Gastein and Grossarl are a pair of gorgeous and very different winter destinations barely an hour’s drive from the divine easy-to-access Austrian city of Salzburg and its airport with regular flights. And they are home to three ski areas, all very close together.
Bad Gastein/Bad Hofgastein
Gastein is the big one, linking the classic spa town of Bad Gastein (all grand belle epoque buildings along with a waterfall thundering into the gorge that cuts through the middle) and Bad Hofgastein (more modern and busier but still with Austrian charm).
Right at the end of the valley, along a narrow road, between river and rocky wall, is Sportgastein; no town just a lone ski area with the valley’s highest pistes.
Near the valley’s entrance is the little village of Dorfgastein, quieter yet with slopes bounding over to the Grossarl valley and the picturesque village of Grossarl, with its bundle of upmarket hotels. All are on the Ski Amade lift pass which covers 760km of piste across five neighbouring regions.
There’s 200km of pistes across the three ski areas, all only a few minutes apart by free bus. The Bad Gastein/Bad Hofgastein area has runs across several peaks reaching 2,251m, high (and snowsure) compared to many Austrian resorts.
The skiing is excellent, mostly easy-going reds with a few blues, the occasional black and lots of off-piste, much of it through the trees, and with regular views over town and valley.
Good intermediates will love Bad Hofgastein’s H1, a twisting 10km run from top to town. This season catch the clanky old funicular up from the Hof – already the Schlossalmbahn gondola, with its futuristic base station, is rising in town and from December 2018 will head straight for the summit.
Sportgastein is smaller but more dramatic with Ski Amade’s high point, 2,686km Kreuzkogel, with 360-degree views, but is equally good for intermediates with plenty of tree-lined runs.
Dorfgastein/Grossarl, which itself tops 2,000m, is relaxed and family-friendly but with plenty of skiing for all levels. A smooth piste dashes down the ridge that divides the two valleys giving lovely views in each direction and you can easily ski either way, with gondolas back up. Food is exceptional in all three areas with a collection of Ski-Toque huts, mountain restaurants offering signature dishes from top Austrian chefs.
All three resorts are a delightful mix of ancient and modern. Bad Gastein features the mighty Felsentherme, a vast complex combining tradition with contemporary chic, with huge year-round open-air pools.
It’s a fascinating town with its rocky chasm, spray flying up from the falls – over which the zipline ride is irresistible. In the basement of a former five-star hotel (now apartments) is Ginger’n’Gin, a trendy spot that combines a vast gin menu (try the Hidden Gem Austrian gin from a schnapps maker) with oriental cuisine.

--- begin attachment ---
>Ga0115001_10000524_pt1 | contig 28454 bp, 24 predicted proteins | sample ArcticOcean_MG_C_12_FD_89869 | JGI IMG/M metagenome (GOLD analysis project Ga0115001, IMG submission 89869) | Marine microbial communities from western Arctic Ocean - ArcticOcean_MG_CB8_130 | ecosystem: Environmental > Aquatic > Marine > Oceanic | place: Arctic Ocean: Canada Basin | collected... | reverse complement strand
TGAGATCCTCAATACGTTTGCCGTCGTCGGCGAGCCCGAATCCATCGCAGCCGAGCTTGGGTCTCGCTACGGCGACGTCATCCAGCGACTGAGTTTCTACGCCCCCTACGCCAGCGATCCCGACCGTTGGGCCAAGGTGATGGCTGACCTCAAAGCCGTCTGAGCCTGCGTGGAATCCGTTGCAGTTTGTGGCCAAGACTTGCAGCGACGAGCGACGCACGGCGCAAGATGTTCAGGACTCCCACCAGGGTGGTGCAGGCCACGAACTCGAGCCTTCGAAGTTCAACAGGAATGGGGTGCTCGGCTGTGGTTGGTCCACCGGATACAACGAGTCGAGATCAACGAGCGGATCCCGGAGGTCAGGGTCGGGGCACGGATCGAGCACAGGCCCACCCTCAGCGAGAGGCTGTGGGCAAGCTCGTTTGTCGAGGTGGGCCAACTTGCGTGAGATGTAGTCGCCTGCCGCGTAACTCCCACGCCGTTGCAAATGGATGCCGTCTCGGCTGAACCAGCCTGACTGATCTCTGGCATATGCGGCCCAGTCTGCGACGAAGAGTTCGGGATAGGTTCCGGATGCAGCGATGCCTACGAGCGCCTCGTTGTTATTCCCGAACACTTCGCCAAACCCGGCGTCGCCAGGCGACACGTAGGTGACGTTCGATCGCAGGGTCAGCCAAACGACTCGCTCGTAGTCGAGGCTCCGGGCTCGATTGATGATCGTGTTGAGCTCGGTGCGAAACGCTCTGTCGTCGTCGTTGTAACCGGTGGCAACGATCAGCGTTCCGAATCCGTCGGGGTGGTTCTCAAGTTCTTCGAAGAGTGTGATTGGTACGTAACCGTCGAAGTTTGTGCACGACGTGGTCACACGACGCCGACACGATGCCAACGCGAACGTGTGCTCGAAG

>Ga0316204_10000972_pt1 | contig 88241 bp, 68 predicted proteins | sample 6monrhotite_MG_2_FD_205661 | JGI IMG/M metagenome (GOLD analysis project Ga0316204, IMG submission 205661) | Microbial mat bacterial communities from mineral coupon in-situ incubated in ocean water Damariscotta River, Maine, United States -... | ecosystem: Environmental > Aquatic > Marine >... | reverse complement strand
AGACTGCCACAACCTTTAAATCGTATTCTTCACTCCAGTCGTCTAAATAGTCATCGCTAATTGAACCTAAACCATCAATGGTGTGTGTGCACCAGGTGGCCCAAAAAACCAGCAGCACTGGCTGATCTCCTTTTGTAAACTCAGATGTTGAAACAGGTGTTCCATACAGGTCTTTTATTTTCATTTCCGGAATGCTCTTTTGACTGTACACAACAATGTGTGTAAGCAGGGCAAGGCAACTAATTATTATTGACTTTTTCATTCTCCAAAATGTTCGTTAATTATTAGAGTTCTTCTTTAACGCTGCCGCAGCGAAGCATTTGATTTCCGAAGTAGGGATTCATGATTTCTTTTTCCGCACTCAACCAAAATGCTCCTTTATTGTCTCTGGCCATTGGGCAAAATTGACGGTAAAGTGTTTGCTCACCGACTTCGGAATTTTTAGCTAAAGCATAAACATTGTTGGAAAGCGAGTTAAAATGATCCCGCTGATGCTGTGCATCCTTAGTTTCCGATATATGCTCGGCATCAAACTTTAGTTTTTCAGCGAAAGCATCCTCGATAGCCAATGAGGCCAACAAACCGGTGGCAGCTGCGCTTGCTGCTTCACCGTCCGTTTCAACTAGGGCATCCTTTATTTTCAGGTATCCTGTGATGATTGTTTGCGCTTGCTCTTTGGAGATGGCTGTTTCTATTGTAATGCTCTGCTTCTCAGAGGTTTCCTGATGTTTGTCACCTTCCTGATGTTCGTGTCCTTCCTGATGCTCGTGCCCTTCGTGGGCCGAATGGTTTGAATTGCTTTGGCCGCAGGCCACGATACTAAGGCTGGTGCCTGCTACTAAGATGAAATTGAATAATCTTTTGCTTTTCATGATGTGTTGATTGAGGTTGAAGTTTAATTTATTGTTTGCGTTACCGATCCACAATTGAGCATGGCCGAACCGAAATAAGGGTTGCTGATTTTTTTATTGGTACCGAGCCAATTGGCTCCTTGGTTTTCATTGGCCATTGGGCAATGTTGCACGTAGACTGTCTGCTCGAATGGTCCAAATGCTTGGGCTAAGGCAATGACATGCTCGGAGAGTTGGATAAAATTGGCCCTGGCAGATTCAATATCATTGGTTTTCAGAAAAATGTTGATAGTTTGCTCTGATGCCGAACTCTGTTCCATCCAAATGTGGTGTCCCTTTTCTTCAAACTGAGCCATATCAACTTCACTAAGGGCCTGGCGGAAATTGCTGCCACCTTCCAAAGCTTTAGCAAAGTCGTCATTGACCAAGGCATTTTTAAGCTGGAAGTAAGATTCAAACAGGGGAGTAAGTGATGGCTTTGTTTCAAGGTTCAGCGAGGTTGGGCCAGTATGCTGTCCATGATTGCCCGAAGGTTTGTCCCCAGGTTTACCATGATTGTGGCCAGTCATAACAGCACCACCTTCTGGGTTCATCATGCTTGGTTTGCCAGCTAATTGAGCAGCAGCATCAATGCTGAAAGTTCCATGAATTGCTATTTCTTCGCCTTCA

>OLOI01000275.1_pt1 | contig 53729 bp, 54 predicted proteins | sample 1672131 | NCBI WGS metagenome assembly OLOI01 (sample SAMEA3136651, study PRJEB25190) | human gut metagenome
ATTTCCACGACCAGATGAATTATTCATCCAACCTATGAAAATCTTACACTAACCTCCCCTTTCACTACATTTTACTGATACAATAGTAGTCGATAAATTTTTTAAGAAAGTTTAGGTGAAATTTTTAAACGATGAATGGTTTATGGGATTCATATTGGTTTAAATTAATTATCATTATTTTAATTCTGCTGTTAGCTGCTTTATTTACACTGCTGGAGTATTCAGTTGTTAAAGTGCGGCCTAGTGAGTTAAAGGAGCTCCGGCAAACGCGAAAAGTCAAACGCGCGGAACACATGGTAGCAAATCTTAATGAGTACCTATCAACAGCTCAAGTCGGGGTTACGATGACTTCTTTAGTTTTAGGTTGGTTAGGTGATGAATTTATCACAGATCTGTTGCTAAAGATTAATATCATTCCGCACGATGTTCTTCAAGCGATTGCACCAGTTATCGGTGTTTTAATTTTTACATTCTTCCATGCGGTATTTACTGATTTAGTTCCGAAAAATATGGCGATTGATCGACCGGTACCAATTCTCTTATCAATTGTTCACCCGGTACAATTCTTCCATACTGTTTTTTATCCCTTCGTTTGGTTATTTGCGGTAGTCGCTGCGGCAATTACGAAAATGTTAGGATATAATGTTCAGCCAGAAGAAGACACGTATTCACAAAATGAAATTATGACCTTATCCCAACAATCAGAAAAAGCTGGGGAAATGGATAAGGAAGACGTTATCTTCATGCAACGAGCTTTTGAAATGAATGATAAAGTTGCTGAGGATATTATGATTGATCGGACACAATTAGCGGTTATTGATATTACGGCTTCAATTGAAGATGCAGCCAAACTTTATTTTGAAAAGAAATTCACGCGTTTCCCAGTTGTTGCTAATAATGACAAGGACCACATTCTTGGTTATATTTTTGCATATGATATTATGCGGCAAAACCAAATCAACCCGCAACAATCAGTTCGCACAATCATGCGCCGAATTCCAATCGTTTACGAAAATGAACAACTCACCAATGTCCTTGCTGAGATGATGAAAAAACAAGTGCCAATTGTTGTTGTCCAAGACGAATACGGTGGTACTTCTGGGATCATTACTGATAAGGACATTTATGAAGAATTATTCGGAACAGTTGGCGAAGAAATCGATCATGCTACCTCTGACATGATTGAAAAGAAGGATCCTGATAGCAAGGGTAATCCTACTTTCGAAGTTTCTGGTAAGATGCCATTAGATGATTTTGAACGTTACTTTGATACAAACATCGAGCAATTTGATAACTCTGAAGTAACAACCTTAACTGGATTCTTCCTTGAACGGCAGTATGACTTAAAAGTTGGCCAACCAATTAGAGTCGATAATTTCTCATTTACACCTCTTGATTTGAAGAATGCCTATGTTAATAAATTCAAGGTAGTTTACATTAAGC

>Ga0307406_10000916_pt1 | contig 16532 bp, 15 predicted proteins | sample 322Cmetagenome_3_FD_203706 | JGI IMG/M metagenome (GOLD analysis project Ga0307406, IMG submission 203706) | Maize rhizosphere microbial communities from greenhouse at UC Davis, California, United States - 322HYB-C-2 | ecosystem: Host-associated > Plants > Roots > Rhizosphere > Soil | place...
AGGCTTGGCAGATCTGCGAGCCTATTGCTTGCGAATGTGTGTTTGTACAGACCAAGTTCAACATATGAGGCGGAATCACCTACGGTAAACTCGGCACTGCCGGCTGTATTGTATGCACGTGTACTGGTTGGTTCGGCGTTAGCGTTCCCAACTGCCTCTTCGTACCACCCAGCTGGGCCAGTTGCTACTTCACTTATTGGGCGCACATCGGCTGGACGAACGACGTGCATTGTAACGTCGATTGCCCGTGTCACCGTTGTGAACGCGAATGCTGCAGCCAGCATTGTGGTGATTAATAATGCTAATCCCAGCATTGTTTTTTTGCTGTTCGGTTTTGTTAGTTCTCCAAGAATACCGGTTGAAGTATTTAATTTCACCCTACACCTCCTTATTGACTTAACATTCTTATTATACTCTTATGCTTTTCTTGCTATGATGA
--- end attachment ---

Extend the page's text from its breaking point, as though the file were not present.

Bad Hofgastein features the Alpentherme, a huge modern natural hot water spa complex with an outdoor swimming pool, in the middle.
For a traditional dinner, including accordion music, knee-slapping dances by men in leather shorts and schnapps quaffing, nowhere beats the Bellevue Alm up on the slopes; you take a rickety single-seat chairlift up – and toboggan down.
Grossarl is different again, understated and sophisticated – a nighttime sleigh ride through the quiet streets has a beguiling charm, stopping beneath the star-lit sky to knock back the driver’s home-made schnapps.
Where to stay
Bad Hofgastein is the most central resort for skiing all three areas. One of the biggest (yet still pretty) hotels, the Osterreichischer Hof, even has a subterranean corridor to the Alpentherme (leading from its own not inconsiderable spa and pool area).
Grossarl is lovely in its quiet way, nowhere more so than the splendid Grossarler Hof opposite the lifts, a palace-sized hotel in chalet style, part of Niche Destinations, a collection dedicated to uniting understated elegance and sustainable tourism.
A waterwheel turns as you enter and the divine bar is a world of wood saved from old famhouses combined with glowing red chairs. To one side what appears to be a farmer’s hut is actually a dark, discreet annex to the main dining area with its modern take on tradition. Deer soup anyone? Chocolate treats with poppy seeds?
If you do two things…
Take breakfast at the top of Sportgastein: on long legs, looking like a creature from War of the Worlds, is a 1970s metal dodecahedron, which once was a lifties’ lookout.
Now you can book a breakfast (max 15 people) with sparkling wine and early lift access – a wealth of meats, cheeses and fizz with a mountain man whizzing up scrambled eggs on a tiny hot plate. €45 but an unforgettable treat. And from March the peak boasts the Alps’ highest farmers’ market.
Go ski touring (sliding uphill on special skis then skiing down). Most Grossarl hotels (including the Grossarler Hof) are in a programme that offers a free day’s guiding (snowshoeing too). Simply rent skis and boots, (costs about £25). We were ferried to the Ellmau side valley then spent the morning hypnotically moving up through trees and dappled sunlight to a deserted mountainside where we sat and ate our lunch (all part of the deal from the hotel) and pondered the beauty of our twin valleys.
Crystal Ski offers seven nights at the Osterreichischer Hof from £811pp, half-board, including flights and transfers. The Grossarler Hof offers a four-night Amadé Ski Finale break, April 4-8, from €640pp (two sharing) including four-day lift pass, breakfast, afternoon tea and dinner. Transfers, through the tourist office, from £25pp, one way.